In your solution, how are battery-constrained devices powered wirelessly?
Basically, there are two possible scenarios: 1) non-dedicated WET, where there is no dedicated energy transmitter, and the IoT devices harvest energy from readily available RF signals, such as the ones coming from TV, WiFi or cellular transmissions; and 2) dedicated WET, where dedicated power transmitters, named power beacons (PBs), are deployed to power specific IoT deployments. The latter is mandatory for realizing efficient IoT deployments with QoS requirements. In general, we look at such dedicated WET architectures, and investigate ways to provide efficient energy supply and/or the best way for the devices to utilize such harvested energy for reliable information transmission and always-alive functionality.
The current state of the multi-antenna technologies ensures PBs equipped with multi-element antenna arrays. Consequently, energy beamforming based on the Channel State Information (CSI) of the links towards the IoT devices allows the energy signals at different antennas to be carefully weighted to achieve constructive superposition at the intended IoT receivers, hence providing significant gains in the energy they can harvest. However, CSI is difficult to acquire in practical WET systems, because it demands costly procedures in terms of energy expenditure from the IoT devices, specially as the number such powered devices increases. We propose and delve into efficient methods that avoid the strict need of such information and can still benefit from the PB’s capabilities. We explore CSI-free/limited schemes such that the PB can be used to power massive deployments of power-limited IoT devices, while relying on statistical knowledge (on average sense) of the channels, devices’ position information and antenna array architectures.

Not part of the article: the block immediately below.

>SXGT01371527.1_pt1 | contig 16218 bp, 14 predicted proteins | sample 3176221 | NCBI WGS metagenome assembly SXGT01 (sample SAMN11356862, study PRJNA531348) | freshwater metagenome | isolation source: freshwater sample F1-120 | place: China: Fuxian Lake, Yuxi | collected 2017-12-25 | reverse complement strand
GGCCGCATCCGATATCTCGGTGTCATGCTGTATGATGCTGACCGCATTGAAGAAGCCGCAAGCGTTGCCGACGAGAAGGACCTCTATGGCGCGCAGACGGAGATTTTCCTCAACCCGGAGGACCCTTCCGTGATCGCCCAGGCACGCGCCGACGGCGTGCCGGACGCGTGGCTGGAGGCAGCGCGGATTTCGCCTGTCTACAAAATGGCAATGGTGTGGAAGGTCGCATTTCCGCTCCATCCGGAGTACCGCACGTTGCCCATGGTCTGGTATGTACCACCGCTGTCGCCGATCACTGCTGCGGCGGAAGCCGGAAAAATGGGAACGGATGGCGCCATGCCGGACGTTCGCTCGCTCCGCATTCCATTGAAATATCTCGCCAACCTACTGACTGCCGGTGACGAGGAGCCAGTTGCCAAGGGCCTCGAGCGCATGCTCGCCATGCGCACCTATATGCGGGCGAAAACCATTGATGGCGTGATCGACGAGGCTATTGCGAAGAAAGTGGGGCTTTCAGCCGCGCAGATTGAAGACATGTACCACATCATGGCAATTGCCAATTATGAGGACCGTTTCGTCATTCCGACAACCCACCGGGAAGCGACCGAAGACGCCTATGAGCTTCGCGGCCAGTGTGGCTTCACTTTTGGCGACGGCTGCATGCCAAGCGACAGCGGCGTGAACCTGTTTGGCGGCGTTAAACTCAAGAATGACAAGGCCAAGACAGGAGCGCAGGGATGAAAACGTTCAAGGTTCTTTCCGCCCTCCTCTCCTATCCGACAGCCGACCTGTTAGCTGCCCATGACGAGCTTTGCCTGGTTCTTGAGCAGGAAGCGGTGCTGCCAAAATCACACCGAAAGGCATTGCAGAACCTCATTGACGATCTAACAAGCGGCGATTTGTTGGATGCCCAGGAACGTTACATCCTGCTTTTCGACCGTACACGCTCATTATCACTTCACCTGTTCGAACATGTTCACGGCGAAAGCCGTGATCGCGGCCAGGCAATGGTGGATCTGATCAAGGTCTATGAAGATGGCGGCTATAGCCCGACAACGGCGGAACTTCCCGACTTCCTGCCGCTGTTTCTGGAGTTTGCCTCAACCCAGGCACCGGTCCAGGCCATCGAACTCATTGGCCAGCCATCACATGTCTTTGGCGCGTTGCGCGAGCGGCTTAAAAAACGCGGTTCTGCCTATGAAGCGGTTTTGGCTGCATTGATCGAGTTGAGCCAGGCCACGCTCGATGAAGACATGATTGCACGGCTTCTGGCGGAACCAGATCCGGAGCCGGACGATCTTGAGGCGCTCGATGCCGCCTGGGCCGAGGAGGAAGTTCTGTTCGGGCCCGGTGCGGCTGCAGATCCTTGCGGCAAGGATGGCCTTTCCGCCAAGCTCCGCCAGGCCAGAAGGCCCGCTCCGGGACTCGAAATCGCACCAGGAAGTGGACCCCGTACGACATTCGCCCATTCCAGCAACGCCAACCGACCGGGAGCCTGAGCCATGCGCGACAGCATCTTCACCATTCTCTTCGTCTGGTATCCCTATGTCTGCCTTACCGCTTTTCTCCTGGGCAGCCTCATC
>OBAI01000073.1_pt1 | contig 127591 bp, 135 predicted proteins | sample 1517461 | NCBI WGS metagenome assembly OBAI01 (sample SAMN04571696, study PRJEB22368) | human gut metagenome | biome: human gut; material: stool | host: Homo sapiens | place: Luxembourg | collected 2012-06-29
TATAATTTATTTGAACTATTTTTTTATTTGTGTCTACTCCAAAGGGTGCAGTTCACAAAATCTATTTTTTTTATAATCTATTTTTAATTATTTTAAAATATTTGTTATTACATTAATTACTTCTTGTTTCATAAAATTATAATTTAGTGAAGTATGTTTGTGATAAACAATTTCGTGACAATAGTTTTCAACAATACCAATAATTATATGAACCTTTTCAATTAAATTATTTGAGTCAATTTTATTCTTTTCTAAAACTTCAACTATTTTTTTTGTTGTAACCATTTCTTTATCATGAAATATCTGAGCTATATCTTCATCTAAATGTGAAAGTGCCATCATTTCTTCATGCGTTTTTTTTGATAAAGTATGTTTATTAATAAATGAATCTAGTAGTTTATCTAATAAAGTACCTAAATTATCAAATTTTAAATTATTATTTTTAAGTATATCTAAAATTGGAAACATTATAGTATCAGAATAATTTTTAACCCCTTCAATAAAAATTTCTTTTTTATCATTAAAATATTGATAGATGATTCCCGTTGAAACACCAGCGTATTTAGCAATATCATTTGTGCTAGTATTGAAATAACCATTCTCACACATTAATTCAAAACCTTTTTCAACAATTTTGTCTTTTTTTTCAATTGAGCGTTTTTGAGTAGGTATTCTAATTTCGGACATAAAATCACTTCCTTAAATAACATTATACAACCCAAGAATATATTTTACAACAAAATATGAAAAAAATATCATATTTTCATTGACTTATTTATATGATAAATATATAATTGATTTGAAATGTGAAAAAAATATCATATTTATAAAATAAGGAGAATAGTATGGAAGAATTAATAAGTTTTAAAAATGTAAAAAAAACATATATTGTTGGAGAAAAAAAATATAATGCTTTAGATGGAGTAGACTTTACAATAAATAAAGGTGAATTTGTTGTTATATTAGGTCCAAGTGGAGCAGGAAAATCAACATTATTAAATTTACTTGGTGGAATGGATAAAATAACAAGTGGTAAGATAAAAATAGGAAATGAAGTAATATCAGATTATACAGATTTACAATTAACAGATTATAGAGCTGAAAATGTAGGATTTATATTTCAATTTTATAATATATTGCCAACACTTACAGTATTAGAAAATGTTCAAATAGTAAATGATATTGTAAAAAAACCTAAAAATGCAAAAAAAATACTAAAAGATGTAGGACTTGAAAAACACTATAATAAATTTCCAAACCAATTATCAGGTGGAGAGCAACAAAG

What is the essence of the suggested distributed architecture?
The novel solutions introduced in this thesis alleviate the immense and costly overhead from traditional CSI-based solutions, while they profit even more from a distributed architecture, say, an architecture where multiple PBs are deployed and no strict coordination between them exist. The proposed solutions are local by nature, hence, easily adapted to multi-PB setups. However, new and complementary solutions benefiting from certain low-coordination mechanisms from the PBs are also attractive and worth to deeply investigate.